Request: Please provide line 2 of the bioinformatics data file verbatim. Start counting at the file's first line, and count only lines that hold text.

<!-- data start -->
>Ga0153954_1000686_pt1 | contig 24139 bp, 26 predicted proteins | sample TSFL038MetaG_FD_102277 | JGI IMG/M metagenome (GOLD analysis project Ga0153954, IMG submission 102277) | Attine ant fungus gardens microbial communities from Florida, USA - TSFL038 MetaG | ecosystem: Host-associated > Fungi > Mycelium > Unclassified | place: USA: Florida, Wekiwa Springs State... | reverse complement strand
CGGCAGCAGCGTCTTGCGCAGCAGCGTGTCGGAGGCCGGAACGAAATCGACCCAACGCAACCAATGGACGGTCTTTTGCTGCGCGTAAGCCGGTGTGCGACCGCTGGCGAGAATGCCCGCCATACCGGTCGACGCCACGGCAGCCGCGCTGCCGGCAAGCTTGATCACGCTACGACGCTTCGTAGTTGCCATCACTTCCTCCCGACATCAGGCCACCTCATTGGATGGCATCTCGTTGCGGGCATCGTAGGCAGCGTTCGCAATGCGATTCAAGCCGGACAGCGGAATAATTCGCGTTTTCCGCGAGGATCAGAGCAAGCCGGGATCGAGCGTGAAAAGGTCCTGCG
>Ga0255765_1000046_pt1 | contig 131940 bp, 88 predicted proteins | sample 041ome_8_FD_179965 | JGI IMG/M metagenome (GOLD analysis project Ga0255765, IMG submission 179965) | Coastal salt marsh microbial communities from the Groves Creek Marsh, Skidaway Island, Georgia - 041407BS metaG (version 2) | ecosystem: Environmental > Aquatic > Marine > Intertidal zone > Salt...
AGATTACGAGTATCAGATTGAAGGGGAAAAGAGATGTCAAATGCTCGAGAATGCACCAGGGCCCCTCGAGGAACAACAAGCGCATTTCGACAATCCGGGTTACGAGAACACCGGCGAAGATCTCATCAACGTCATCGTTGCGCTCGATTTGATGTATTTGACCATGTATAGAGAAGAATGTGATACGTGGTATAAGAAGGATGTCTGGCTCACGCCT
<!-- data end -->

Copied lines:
CGGCAGCAGCGTCTTGCGCAGCAGCGTGTCGGAGGCCGGAACGAAATCGACCCAACGCAACCAATGGACGGTCTTTTGCTGCGCGTAAGCCGGTGTGCGACCGCTGGCGAGAATGCCCGCCATACCGGTCGACGCCACGGCAGCCGCGCTGCCGGCAAGCTTGATCACGCTACGACGCTTCGTAGTTGCCATCACTTCCTCCCGACATCAGGCCACCTCATTGGATGGCATCTCGTTGCGGGCATCGTAGGCAGCGTTCGCAATGCGATTCAAGCCGGACAGCGGAATAATTCGCGTTTTCCGCGAGGATCAGAGCAAGCCGGGATCGAGCGTGAAAAGGTCCTGCG